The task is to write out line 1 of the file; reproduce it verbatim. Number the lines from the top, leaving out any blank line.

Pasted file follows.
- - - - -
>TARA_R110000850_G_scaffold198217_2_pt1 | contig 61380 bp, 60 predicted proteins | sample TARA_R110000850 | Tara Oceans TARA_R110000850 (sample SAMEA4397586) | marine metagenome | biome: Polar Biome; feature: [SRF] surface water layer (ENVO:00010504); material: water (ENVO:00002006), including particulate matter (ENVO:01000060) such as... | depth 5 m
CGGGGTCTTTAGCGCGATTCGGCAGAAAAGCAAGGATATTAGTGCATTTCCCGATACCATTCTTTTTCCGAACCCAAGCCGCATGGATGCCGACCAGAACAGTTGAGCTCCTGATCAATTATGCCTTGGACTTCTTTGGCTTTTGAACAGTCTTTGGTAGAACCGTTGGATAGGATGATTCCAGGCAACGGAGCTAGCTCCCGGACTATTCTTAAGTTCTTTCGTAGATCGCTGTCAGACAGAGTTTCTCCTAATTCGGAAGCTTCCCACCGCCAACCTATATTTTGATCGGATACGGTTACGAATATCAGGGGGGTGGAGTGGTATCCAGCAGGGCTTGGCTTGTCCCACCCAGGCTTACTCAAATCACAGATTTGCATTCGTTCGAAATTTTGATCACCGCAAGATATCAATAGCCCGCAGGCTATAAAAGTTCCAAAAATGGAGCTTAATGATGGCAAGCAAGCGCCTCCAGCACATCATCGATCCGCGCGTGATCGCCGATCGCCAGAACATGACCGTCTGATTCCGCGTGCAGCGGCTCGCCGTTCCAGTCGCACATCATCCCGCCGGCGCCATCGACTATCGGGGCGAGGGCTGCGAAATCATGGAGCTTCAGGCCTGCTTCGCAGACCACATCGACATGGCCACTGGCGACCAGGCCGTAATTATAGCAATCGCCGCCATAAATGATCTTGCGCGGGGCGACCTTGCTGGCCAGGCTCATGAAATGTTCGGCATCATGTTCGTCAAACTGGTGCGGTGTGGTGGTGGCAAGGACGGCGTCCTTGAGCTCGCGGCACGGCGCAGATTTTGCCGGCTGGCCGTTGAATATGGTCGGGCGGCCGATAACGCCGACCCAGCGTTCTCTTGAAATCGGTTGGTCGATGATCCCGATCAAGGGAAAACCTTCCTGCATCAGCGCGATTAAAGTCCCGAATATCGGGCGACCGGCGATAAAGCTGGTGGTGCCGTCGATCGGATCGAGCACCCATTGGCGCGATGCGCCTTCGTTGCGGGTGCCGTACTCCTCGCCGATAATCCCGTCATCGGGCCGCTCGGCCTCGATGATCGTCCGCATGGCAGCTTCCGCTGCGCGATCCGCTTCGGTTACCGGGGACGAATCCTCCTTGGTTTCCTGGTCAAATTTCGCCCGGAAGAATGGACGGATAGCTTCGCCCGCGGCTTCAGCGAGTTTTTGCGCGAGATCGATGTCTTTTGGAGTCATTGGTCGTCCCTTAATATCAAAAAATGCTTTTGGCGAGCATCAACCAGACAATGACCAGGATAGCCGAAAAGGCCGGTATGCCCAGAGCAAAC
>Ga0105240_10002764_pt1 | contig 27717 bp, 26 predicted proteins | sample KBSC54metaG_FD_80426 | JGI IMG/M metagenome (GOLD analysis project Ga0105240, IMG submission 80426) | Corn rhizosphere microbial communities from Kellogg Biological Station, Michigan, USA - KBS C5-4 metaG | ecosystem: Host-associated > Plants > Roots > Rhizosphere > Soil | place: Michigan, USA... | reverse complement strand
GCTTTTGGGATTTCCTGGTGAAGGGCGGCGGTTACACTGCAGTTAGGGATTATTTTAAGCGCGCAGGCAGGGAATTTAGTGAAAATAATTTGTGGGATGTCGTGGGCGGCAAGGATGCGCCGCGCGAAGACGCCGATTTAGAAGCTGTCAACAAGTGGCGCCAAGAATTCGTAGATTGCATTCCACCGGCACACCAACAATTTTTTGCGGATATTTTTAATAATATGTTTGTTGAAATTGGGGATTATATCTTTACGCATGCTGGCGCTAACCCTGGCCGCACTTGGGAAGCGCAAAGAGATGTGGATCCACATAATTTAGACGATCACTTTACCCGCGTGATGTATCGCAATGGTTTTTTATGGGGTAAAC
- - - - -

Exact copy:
>TARA_R110000850_G_scaffold198217_2_pt1 | contig 61380 bp, 60 predicted proteins | sample TARA_R110000850 | Tara Oceans TARA_R110000850 (sample SAMEA4397586) | marine metagenome | biome: Polar Biome; feature: [SRF] surface water layer (ENVO:00010504); material: water (ENVO:00002006), including particulate matter (ENVO:01000060) such as... | depth 5 m